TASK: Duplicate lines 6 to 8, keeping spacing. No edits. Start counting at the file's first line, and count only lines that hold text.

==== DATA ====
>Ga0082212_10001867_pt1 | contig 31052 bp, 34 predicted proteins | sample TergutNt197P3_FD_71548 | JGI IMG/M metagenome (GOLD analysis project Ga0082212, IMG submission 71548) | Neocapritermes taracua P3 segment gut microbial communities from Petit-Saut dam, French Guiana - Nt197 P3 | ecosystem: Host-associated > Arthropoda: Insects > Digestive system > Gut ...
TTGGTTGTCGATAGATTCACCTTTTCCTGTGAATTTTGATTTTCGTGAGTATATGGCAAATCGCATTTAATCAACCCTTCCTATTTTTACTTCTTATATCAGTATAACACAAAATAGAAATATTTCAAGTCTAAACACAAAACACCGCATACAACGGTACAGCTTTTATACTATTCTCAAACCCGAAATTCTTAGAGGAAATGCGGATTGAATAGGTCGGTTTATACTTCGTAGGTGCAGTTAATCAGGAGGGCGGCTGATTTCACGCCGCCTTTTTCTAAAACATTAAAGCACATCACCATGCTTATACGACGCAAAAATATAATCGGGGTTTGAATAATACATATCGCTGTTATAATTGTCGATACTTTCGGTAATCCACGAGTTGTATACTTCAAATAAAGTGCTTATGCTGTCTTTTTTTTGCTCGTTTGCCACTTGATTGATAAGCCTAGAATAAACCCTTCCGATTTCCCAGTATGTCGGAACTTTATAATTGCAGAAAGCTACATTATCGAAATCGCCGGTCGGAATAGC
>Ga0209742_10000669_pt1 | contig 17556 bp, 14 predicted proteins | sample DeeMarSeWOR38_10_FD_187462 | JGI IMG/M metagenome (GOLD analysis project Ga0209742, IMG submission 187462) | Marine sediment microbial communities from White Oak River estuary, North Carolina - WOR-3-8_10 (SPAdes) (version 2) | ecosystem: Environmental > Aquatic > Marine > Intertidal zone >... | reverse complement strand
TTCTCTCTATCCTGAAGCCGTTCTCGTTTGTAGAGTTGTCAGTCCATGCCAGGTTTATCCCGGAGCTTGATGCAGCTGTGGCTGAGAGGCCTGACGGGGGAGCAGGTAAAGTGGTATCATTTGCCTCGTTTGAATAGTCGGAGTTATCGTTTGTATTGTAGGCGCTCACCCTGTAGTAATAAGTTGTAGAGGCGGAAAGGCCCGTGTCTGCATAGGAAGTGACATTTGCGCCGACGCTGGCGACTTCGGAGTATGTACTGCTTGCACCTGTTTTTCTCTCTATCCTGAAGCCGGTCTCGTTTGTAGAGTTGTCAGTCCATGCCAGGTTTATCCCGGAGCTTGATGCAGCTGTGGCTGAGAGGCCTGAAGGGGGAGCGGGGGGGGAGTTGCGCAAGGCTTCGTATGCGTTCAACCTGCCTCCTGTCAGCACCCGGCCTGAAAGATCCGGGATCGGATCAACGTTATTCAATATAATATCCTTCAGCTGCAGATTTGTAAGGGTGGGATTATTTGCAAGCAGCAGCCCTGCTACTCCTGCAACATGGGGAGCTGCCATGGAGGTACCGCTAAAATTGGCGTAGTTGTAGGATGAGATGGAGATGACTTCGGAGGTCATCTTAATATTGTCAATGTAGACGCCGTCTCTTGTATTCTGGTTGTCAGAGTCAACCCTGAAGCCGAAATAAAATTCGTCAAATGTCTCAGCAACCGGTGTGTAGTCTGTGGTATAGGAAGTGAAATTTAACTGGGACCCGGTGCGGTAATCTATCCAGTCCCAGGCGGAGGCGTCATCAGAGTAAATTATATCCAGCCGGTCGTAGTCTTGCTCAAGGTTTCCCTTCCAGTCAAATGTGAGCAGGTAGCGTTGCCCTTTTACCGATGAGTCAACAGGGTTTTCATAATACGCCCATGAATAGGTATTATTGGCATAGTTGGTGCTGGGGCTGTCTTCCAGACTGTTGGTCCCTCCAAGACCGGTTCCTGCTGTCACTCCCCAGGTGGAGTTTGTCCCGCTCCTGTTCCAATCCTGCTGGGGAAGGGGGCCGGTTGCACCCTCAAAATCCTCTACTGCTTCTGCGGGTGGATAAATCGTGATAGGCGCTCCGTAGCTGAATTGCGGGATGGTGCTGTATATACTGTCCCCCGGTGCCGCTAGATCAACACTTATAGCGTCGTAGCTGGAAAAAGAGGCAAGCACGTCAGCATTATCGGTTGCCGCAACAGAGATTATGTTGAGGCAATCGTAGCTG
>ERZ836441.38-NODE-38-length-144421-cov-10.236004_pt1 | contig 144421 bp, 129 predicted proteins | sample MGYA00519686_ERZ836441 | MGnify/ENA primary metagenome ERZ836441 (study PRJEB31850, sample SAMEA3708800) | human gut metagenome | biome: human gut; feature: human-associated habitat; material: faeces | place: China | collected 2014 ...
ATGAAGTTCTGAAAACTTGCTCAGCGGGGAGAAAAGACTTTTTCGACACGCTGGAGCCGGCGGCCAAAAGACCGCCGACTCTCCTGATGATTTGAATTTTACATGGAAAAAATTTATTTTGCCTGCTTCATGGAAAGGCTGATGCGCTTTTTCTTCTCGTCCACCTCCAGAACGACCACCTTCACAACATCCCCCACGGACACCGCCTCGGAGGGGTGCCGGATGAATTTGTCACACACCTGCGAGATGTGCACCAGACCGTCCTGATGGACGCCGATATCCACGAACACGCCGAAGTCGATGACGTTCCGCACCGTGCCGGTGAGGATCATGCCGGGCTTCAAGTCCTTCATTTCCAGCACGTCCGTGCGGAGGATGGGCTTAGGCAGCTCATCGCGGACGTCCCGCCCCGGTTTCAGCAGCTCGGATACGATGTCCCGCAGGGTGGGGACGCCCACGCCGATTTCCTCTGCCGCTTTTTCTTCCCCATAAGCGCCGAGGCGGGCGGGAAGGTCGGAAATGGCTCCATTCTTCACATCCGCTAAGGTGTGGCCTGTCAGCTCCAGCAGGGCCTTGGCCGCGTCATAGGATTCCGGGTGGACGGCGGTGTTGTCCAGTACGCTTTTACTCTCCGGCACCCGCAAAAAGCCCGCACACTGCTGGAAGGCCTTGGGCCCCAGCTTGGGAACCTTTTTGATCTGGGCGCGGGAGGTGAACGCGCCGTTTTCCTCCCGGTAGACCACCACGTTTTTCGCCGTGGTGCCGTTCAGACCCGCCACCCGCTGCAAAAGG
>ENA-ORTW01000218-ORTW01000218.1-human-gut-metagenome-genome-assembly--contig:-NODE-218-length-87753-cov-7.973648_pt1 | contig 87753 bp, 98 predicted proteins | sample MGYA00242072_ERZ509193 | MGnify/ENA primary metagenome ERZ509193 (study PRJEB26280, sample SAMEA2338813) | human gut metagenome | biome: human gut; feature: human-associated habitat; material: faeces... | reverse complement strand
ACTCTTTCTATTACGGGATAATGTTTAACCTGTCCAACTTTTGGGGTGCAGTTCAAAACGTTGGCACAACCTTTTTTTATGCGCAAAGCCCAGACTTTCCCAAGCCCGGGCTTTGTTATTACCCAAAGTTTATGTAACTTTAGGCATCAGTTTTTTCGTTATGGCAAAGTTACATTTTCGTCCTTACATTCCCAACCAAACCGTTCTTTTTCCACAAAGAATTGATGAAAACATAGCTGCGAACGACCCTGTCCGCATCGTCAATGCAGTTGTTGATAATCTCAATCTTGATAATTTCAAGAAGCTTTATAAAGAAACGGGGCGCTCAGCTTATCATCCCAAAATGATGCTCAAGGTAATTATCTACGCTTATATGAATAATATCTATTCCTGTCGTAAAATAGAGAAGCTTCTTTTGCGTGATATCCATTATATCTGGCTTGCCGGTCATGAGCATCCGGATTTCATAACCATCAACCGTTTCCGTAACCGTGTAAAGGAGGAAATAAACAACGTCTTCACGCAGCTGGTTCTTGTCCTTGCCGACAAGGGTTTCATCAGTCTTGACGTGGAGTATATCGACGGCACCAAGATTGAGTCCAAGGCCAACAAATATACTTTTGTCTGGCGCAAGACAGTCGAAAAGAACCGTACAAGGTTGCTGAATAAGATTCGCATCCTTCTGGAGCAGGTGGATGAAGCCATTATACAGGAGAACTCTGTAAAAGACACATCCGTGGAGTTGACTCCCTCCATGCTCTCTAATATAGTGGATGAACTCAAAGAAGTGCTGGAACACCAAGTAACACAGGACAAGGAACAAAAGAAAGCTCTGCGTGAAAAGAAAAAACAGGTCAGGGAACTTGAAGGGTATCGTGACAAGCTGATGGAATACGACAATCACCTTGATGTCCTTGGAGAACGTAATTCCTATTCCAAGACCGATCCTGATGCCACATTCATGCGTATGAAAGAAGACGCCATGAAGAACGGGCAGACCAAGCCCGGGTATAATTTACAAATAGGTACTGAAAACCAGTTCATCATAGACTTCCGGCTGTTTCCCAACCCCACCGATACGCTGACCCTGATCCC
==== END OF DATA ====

ATGAAGTTCTGAAAACTTGCTCAGCGGGGAGAAAAGACTTTTTCGACACGCTGGAGCCGGCGGCCAAAAGACCGCCGACTCTCCTGATGATTTGAATTTTACATGGAAAAAATTTATTTTGCCTGCTTCATGGAAAGGCTGATGCGCTTTTTCTTCTCGTCCACCTCCAGAACGACCACCTTCACAACATCCCCCACGGACACCGCCTCGGAGGGGTGCCGGATGAATTTGTCACACACCTGCGAGATGTGCACCAGACCGTCCTGATGGACGCCGATATCCACGAACACGCCGAAGTCGATGACGTTCCGCACCGTGCCGGTGAGGATCATGCCGGGCTTCAAGTCCTTCATTTCCAGCACGTCCGTGCGGAGGATGGGCTTAGGCAGCTCATCGCGGACGTCCCGCCCCGGTTTCAGCAGCTCGGATACGATGTCCCGCAGGGTGGGGACGCCCACGCCGATTTCCTCTGCCGCTTTTTCTTCCCCATAAGCGCCGAGGCGGGCGGGAAGGTCGGAAATGGCTCCATTCTTCACATCCGCTAAGGTGTGGCCTGTCAGCTCCAGCAGGGCCTTGGCCGCGTCATAGGATTCCGGGTGGACGGCGGTGTTGTCCAGTACGCTTTTACTCTCCGGCACCCGCAAAAAGCCCGCACACTGCTGGAAGGCCTTGGGCCCCAGCTTGGGAACCTTTTTGATCTGGGCGCGGGAGGTGAACGCGCCGTTTTCCTCCCGGTAGACCACCACGTTTTTCGCCGTGGTGCCGTTCAGACCCGCCACCCGCTGCAAAAGG
>ENA-ORTW01000218-ORTW01000218.1-human-gut-metagenome-genome-assembly--contig:-NODE-218-length-87753-cov-7.973648_pt1 | contig 87753 bp, 98 predicted proteins | sample MGYA00242072_ERZ509193 | MGnify/ENA primary metagenome ERZ509193 (study PRJEB26280, sample SAMEA2338813) | human gut metagenome | biome: human gut; feature: human-associated habitat; material: faeces... | reverse complement strand
ACTCTTTCTATTACGGGATAATGTTTAACCTGTCCAACTTTTGGGGTGCAGTTCAAAACGTTGGCACAACCTTTTTTTATGCGCAAAGCCCAGACTTTCCCAAGCCCGGGCTTTGTTATTACCCAAAGTTTATGTAACTTTAGGCATCAGTTTTTTCGTTATGGCAAAGTTACATTTTCGTCCTTACATTCCCAACCAAACCGTTCTTTTTCCACAAAGAATTGATGAAAACATAGCTGCGAACGACCCTGTCCGCATCGTCAATGCAGTTGTTGATAATCTCAATCTTGATAATTTCAAGAAGCTTTATAAAGAAACGGGGCGCTCAGCTTATCATCCCAAAATGATGCTCAAGGTAATTATCTACGCTTATATGAATAATATCTATTCCTGTCGTAAAATAGAGAAGCTTCTTTTGCGTGATATCCATTATATCTGGCTTGCCGGTCATGAGCATCCGGATTTCATAACCATCAACCGTTTCCGTAACCGTGTAAAGGAGGAAATAAACAACGTCTTCACGCAGCTGGTTCTTGTCCTTGCCGACAAGGGTTTCATCAGTCTTGACGTGGAGTATATCGACGGCACCAAGATTGAGTCCAAGGCCAACAAATATACTTTTGTCTGGCGCAAGACAGTCGAAAAGAACCGTACAAGGTTGCTGAATAAGATTCGCATCCTTCTGGAGCAGGTGGATGAAGCCATTATACAGGAGAACTCTGTAAAAGACACATCCGTGGAGTTGACTCCCTCCATGCTCTCTAATATAGTGGATGAACTCAAAGAAGTGCTGGAACACCAAGTAACACAGGACAAGGAACAAAAGAAAGCTCTGCGTGAAAAGAAAAAACAGGTCAGGGAACTTGAAGGGTATCGTGACAAGCTGATGGAATACGACAATCACCTTGATGTCCTTGGAGAACGTAATTCCTATTCCAAGACCGATCCTGATGCCACATTCATGCGTATGAAAGAAGACGCCATGAAGAACGGGCAGACCAAGCCCGGGTATAATTTACAAATAGGTACTGAAAACCAGTTCATCATAGACTTCCGGCTGTTTCCCAACCCCACCGATACGCTGACCCTGATCCC